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- MAYOR'S SUNDAY. -------+---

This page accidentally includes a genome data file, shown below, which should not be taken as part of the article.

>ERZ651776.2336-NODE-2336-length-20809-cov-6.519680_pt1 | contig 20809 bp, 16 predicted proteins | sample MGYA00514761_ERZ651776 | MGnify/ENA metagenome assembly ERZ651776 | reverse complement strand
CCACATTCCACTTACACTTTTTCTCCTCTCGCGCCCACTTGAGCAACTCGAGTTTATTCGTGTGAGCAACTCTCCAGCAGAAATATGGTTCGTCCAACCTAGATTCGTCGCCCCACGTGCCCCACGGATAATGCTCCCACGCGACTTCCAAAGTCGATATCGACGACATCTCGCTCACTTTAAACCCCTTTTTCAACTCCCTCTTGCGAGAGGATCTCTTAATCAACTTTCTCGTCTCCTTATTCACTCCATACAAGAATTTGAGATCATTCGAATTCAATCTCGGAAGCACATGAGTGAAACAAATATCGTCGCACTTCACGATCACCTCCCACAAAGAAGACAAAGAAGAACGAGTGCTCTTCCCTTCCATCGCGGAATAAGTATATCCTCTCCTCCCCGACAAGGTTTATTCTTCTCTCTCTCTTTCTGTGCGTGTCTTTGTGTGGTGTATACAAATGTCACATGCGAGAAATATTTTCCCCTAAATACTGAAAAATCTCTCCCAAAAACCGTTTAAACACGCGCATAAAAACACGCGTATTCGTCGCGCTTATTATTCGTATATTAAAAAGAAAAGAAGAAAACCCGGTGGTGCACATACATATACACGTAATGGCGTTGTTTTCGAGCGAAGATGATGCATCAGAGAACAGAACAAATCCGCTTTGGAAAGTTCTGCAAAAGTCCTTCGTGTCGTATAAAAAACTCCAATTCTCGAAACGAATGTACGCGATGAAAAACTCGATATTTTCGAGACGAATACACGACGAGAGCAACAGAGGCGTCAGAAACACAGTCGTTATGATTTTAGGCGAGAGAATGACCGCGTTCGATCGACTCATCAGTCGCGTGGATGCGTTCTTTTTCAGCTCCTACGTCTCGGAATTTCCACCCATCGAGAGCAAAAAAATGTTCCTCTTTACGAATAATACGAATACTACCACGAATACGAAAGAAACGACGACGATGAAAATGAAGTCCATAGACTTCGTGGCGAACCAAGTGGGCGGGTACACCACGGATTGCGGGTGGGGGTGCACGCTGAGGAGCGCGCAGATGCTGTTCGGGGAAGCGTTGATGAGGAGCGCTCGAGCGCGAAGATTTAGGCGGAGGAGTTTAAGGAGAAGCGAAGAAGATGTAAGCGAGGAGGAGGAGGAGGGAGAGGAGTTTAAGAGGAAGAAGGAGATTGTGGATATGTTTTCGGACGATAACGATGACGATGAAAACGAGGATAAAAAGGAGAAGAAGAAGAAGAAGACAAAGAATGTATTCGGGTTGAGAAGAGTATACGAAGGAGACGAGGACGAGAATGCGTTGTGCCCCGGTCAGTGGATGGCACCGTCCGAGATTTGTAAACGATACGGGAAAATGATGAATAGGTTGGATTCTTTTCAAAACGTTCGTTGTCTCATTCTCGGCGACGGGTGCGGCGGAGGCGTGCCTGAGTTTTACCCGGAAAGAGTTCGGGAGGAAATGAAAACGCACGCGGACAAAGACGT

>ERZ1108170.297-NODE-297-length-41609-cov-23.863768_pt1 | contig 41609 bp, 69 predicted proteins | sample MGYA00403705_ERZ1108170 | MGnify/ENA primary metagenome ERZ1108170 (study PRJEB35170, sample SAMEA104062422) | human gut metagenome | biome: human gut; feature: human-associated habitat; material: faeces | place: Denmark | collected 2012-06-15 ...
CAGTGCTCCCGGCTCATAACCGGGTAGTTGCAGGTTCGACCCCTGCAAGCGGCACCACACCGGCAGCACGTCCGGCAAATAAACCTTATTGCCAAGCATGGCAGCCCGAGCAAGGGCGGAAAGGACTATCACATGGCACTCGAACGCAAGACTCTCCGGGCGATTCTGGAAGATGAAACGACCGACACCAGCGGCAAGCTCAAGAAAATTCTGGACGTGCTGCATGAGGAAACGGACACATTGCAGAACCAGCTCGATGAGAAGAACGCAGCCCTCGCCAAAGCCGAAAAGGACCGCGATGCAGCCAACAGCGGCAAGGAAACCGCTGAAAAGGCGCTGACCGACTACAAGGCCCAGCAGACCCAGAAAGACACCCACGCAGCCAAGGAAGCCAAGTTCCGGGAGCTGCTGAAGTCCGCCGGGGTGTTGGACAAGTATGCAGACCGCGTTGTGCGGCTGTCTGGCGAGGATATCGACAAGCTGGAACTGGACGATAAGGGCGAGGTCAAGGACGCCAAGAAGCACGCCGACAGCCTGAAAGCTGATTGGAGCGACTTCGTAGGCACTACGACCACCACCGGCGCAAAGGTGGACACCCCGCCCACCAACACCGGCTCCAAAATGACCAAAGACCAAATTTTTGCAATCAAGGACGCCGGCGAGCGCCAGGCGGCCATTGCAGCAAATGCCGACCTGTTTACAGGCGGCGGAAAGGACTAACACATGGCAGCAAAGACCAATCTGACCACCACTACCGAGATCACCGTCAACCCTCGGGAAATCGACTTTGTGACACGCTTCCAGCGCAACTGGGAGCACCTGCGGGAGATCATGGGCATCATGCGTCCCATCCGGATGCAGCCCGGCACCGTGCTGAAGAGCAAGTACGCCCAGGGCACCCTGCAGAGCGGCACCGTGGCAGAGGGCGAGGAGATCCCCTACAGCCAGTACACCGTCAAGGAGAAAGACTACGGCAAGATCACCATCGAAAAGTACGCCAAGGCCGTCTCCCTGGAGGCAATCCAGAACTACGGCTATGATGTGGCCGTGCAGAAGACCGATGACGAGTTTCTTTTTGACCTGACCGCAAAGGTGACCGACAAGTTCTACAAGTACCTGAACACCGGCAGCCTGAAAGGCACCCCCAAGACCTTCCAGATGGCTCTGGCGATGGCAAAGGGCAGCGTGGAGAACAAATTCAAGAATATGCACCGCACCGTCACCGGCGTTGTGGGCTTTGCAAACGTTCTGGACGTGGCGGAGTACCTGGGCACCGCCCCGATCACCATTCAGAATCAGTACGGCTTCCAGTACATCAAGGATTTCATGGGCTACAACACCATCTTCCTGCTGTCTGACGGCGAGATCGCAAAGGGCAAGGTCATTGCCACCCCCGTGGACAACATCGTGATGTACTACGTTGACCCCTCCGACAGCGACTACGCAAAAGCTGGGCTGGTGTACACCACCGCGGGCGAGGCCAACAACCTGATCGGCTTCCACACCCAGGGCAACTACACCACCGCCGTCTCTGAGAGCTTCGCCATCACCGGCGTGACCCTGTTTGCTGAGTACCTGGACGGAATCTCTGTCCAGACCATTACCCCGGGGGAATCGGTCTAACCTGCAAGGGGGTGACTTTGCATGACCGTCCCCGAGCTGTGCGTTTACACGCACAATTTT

MAYOR'S SUNDAY. -+- STRIKING MILITARY DISPLAY. It become" a Christian people that the Mayor and Corporat,ion of a city should commence the new civic year by attending divine worship, and it was in accordance with this seemly custom that Alderman Lamb inaugurated his third term of office as the Right Worshipful Mayor of Chester by inviting the citizent3 to accompany him to the Cathedral on Sunday morning. The weather was unpropitious and contracted with the genial conditions which favoured the parade twelve wsonths ago. but a damp, unsettled morning was lJot tiufficient to deter a great number of repre- sentative people from keeping faith with the custom of doing honour to the gentleman who has with fine spirit- undertaken the responsibilities of civic chief for another year. As on the two tx)rtN-,ponding days in Alderman Lamb's triple mayoralty, it was the occasion of a striking military display out of compliment to his Worship, who for over thirty years served in the auxiliary forces. The 1st Flintshire Engineers, whom the Mayor formerly commanded, came from Buckley "witii their band, and were under the command of Major R. Cecil Davies, the other officers present Captain J. Green (acting adjutant), Surgeon- captain Lunt. Lieut. D. Fra^er and Lieut W. H. Harwell. A detachment of the Earl of Chester s Imperial Yeomanry, with band, were present, by kind permission of the Colonel Commandant, and Woro under the command of Captain and Quarter- Faster Cooper. The headquarter batteries of the 1st. Cheshire Royal Garrison Artillery (Vols.) Paraded at their headquarters, County Buildings, d marched to the Town Hall Square. They were commanded by Major Bonnalie, the other officers in attendance being Captain Wood and Captain Dickson. The headquarters and K Coin- Panics of the 2nd (Earl of Chesters) Volunteer battalion Cheshire Regiment marched from the thrill Hall, attended by their band. Their officers "ere Captain Bromley. Captain, and Adjutant Martin-Leake, Captain W. A. V. Churton, Lieut. Dickson, and Captain and Quartermaster William- ton, The Bearer Company also paraded. The Qitioonsoldien; stretched in two long lines from the Town Hall steps to the west door of the Cathedral, leaving a wide path for the progress of the Mayor and his retinue of followers. The Mayor and Sheriff: (Mr. WT. Ferguson) received ^ir fellow-citizens in the Assembly Room, he-re they were marshalled by the Chief Cor¡>;table who wore his new full-dress uniform. A4 tho procession emerged from the civic hall and with stately steps across to the Cathedral, 41)6 wa* full of picturesque effect*. The Mitral figure was the Mayor in his robes, massive a.i,n and jewelled pendant. Beside him was the Reorder in full wig and robes. In front the fe'fnets of the firemen shone like burnished gold, respiendently liveried servants bore emblems f civic power. Behind came the Sheriff, a stal- wa1: figurc in garb of blue and chain of gold, the *kfei-nsen in bright red gowns, and then a long of councillors and other citizens in sedate "lack. Two lines of red and blue uniforms com- t ted the oolour scheme of a pageant worthy of Ci',1 City. Th following was the order of the proce6;-ion :— 'i'nt **Use Coat School Boys, under Mr. Williams. £ %rl of Chester's Volunteer Fire Brigade, Under Lieut. Yates and Supt. Shone. Civic Sword arid Mace tie are rs and the -tyor'3 Porter, currying the newly renovated Town Clerk (Mr. J. H." Dickson), in wig and gown. MAYOR (Alderman Robert Lamb), on either J O;lci of wnom walked the Recorder (Sir Horatio Ljoyd) and the Member for the City (Mr. Robert r,*erburgh). Siiii,RIFF (Mr. W. Ferguson) and Dr. •1.. Roberts (Deputy Mayor). he Citv Coroner (Mr. E. Brasscy), the Clerk of Jh. Peace (Mr. S. Smith), and the Cierk to the .NJ (Mr. Geo. Davison). ^isrrates and Aldermen (some of whom appeared si tie dual capacity): Mr. George Dickson, r- R. L. Barker, Dr. James Taylor, Mr. H. T. j °«'n, Mr. T. Smith, Mr. W. R. Churton, Mr. <s.- R. Thomson, Mr. Gooddie Holmes, Dr. tolterfoth, Mr. F. Skipwith, Dr. Hamilton, Mr. Jones (Boughton). f?.« Councillors: Messrs. W. Vernon, Egerton Ubert, D. L. Hewitt, Henry Dodd, W. Carr, v-r; Mann, Dr. Lees, R. T. Wickham, J. D. t 'ddail, H. B. Dutton, John Dodd, R. H. I^tieeley, W. H. Denton, J. Griffiths, G. II. fpyaolcis, J. Percival Gamon, T. Mills and E. tjoJ^eri Roberts. /°u.?h Officials: Mr. F. J. Beckett (city r £ c°untant), Mr. W. F. Lowe (city analyst), the y/^ctor of Education (Mr. A. E. Loyell. who j °r^ 1 lis academic robes), Mr. E. C. Bai-ker r^istant solicitor), Mr. Peers (clerk of b^ttuttees), Dr. Harrison (police surgeon), Mr. (t^ain (electrical engineer), Mr. Gardner 1 ra!nvvays manager), Mr. W. Matthews Jones. j distant surveyor), Messrs. S. P. Davies and CV "ohnson (Town Clerk's department), etc. and others: Mr. J. Sheriff Roberts, Mr. r)arry Barnston, Mr. S. Moss, M.P., Mr. C. P. r.°,uglas, Mr. W. Williams (chairman of Hoole > roan Council). Dr. Duff, Dr. Elliott, Dr. .fPhcott, Dr. Blagden, Messrs. T. Amos, F. F. \V!°'Vh, J. T. Goliler. R. P. Bradbury. F. J. h^ttislcy, R Farmer, R. B. L. Johnston, T. r.ll'-er (chairman of the Chester Board of jUardiane). C. P. Cockrill, Robert Chaliinor, i • I'1. Bull (county surveyor), H. Beswick ,^°u'ty architect), George Parker, C. Cooper, (i'_ James (postmaster), T. W. Chalton, J. G. P. Miln, Lawrence Booth, Geail ft J- Andrews, J. Delany, A Armstrong, p' Knowies, W. Welsbv, T. O. Hogarth, J. G. Sii "rosbie, R. Griffiths, George Day, W. F. J. reheard, F. H. Lloyd, G. H. Evans, J. W. ftt'Kierson. W. Heelev. R. G. Shaw, G. H. Shorts, H. Preston, H. G. Houghton, W. N. „ SMe*. W. H. Hallmark, E. T. Hallmark, W. J. 1 Walley, J. W. Hincks, J. Simon, C. Sangster, I r- Lig,htf<x>t Walker, Wm. Johnson. A. F. ^'ivies, Percy Davies. W. Shone, T. B. Meacock, • Graham, W. E. Brown, J. B. Musgrave ami J. A McMichael; Messrs. H. R. Jiiornas, Evan Williams and J. S. ^Vrnoid Commercial Travellers, Asociu- «o'D: Messrs. Gleadowe (2), Edwards (New- gate-street), Alex. Hornby. J. Barber. R. Chap- man (Eaton), A. Dye, Richard Mills, T. B. { £ rn,ott- W. Maher, J. XL Hawkins, G. E. tl)a G. Brunton, Jacob Minns, W. W. r> ^^er, Dodd (Mollington), C. Miliington, J. H. J- Lyon Denson, W. J. Croydon, J. J. (;lUiams, J. D. Robb, J. Clarke,' Hudson, n°PPack. juno, T. Jones, T. Harris, A. 'r:CWof>. etc. in ,11'' Mayoral procession was met by the choir ki clergy at the west door of the Cathedral, and proceeded up the nave to the choir the &}a '°nal Anthem was played by Dr. Bridge. The b0c>y°r, Corporation, Magistrates and the general *0^ of citizens who formed the procession were 'n the choir, and the volunteers occupied fser .nave close to the choir. The usual morning hy with the Kyrie and Credo, was conducted b 'he Dean. Canon Feilden, the Precentor (tho TT"- H. H. Wright). and the Rev. H. Chignell. fall holr rcndered the anthem, "All kings shall r. uOwn" (Boyce). Dhlhe sermon was preached by the Bishop of ria t-er from a lectem .specially placed in the *oV° close to the choir screen. His lordship took -is text the words "This one thing I do, for- thwe things which are behind, and reach- tou, urito those things which are before, I press [Of the mark for the prize of the hi/yh calling W i 'n Christ Jesus"—Philippians lii, part L^ioch and 14th verses. The Bishop added as a r*>ondarv text the words Tecich mo to remcrn- S?er: touch me to forget." There was, he said, j tip 10 i\x>m 111 human life in the Christian career t9r both these devout aspirations. There was a for looking forward; there was a time for vlnS" backward; there was a time when the titJnoi".v, should be vividly tenacious; there was a 4^1 ° when the memory should know what to val ^or, dropping and leaving behind. The inthe selective memory was great and iwr>ensable. The highest service in the Oiurch tor <>no romembrance, and in the epistle that VJJthey were asked to remember their t),^ ers and those who had gone before. Had P°°d reason to pray Teach me to Higher. Give me the grateful remembrance \:avc 1 loves to look back and to recall thov*o who Pa<'elow'.d and laboured for us, loves to recall "Wyiees, and loves the very idea of coin tC(Tat,°n"n°t that come home to them 1 ve 'av'' Should not the Mayor's Sunday be in th0vr^.r€ £ d sense a commemoration day? When thought of the labourers for our city's t-ue ^Ut 1 rf"' not only the members of the Corporation, fani?Vory man and woman of whatever calling and ^ap V' 60 lived as to purify and strengthen and <)a r^, forward and ennoble our civic life, that w|. 1,1' v remembered with gratetul artection those alt| w'thin the range of their own memory— tl, )0llgh they would not draw the line exclusively Cp-had served our city. First of all, those who BL(i Vf M0ne before. The memories of those present IVo 611 up the outline he had drawn. They feast i thinking of mayors and councillors of ^Qrn They would be thinking of him whose rt. Was a^ays kept before us by the restored Y,; fiiu Transept and by that monument in it. Vir>0-v w°'dd be thinking of the councillor who hnd f 'aid to rest during the past week. t\v would be thinking perhaps of those noble representatives of the woman- our city who fell asleep in Jesus r i°ng and devoted lives of labour, most 'rvant as well as most reverent, in our midst, would all be thinking with gratitude of We labourers at our head, the leaders that \v,'fj, not yet. past, but still with us. He alluded special gratitude to him who was for. the third year bearing the very heavy office for the I sake of the community. All those staunch and faithful and fruitful labourers it was our joy and our duty to remember that day. and to remember them before God. That applied in a very com- fortable sense to the first group of whom he had spoken -the leaders who had gone before. They did not merely live in our poor mortal memories, they lived with God; and our remembrance of them rested upon the blessed foundation of that article of the Apostles' Creed I believe in the communion of Saints." There was another thing we were bound to remember, was the past alto- gether flawless? Had there been no shortcomings, no unworthiness, no failures. We knew that there had. and it was our wisdom and blessedness to remember those things, partly that they might humble us and prove us, and make us more reliant upon the mercy of the Spirit of God; but, as he had said. there was a time for looking forward as well as backward. The memory should be selective. There were tlilnge, he (the Bishop) hoped we might well forget and forget on such an occasion as that and throughout the year that was coming. Going back to the text, he asked what. did St. Paul mean. After St. Paul had become a Christian he had encountered persecutions, labours and difficulties in his Master's cause. It was something to be proud of, something upon which he might confidently reckon as having won the prize of his salvation. That was not St. Paul's way of looking at the matter. All that he forgot, and the illustration ho used was that of the race- course. He could not spare a moment to look at tilings behind. He could only afford to look towards his goal. He gave no encouragement to self-com- placency. and to the very false belief that in such a world as this anyone could afford to be in a state of security. In that respect St. Paul set himself as an example to those who were inclined to be self-confident, to rest upon their past achieve- ments, to become eelf-complaccnt. Although God forbid that anyone should be hindered by the un- cannv spirit of egotism, yet there was a sense in which, if work was to be done, if progress was to attaincd, every man, woman, boy and girl among us must realise their personal and indi- vidual responsibility. The welfare of this city and the welfare of this Empire depended in a very real degree upon the way in which they and he and every coal within that church strove to do rneir duty, remembering that the religious duty. that the duty of the home, that the duty of the place of business, all these properly regarded, were civic duties, every one of them, our thoughts, our words, our deeds, what we believed and what we did not believe, what we pray and what, we neglected to pray, all these things mounted up either to the welfare or to the hindrance of this city and land of ours. We must forget our neigh- bours' faults and shortcomings. We should in a certain sense forget even the achievements of the past, those things which had been more or less successfully done in the past. Were wo to rest ourselves and plume ourselves upon them? Were we not rather to regard them as stepping stones to further progress? Were we not, indeed, to thank God and take courage for what had been already accomplished? To rest, upon our oars and indulge ourselves in contemplating our own reputation and achievements would be fatal and an essentially backward policy indeed. We should forget those things. How much there was left undone, how long the stretch of racecourse still to be passed Therefore we were to forget the past, first of all in so far as it might. minister to self-complacency, 'Ic" and secondly in so far as any failures in the past might minister to despondency and depression. 1 he note of the Christian life was hope, energy and vigour. We had perhaps as individuals or as a community tried to cope again and again with this difficulty, that shortcoming, this grievous fault, and we had done so little. Was it much good our putting our shoulder to the wheel again £ the 'fJ;it of despondency was apt to come upon us and hid u> shirk the work which still lay befo.-e were, to forget such whispers as those, and we were to press towards the mark at the end of the course. The collection, which was for the Blue Cost. Schools, amounted to JB17. 14s. lid., against :617 13s. 6d,-iii 1904 and JE22. 19s. 5d. in 1903. A VOLUNTEER CEREMONY. After -sen-ice the Fire BrigfuJe escorted the Mayoral procession back to the Town Hall, while the m htary bands played appropriate music. Afterwards the Volunteers and Yeomanry 1'ned up in from, of the Town Hall, and. the'Mavor and Mayoress, the Sheriff and Town Clork "art- fended by the sword and1 mace- and staff beaWrs, rc-appoared, and proceeded to the frcnt of steps below, where an interesting little ceremony took place. Quartermaster-Seirg-t. W. G. Lci--],- wood was received and congratulated by the Mayor on having been awarded a long-service medal. The Mayoress then pinned the medal oil the breast of the Quartermaster, who saluted and retired, and a band played "God Save the King." The Mayor a-nd Sheriff then reared Within, and the Volunteers and Vcomlwry marched away to the music of the bands.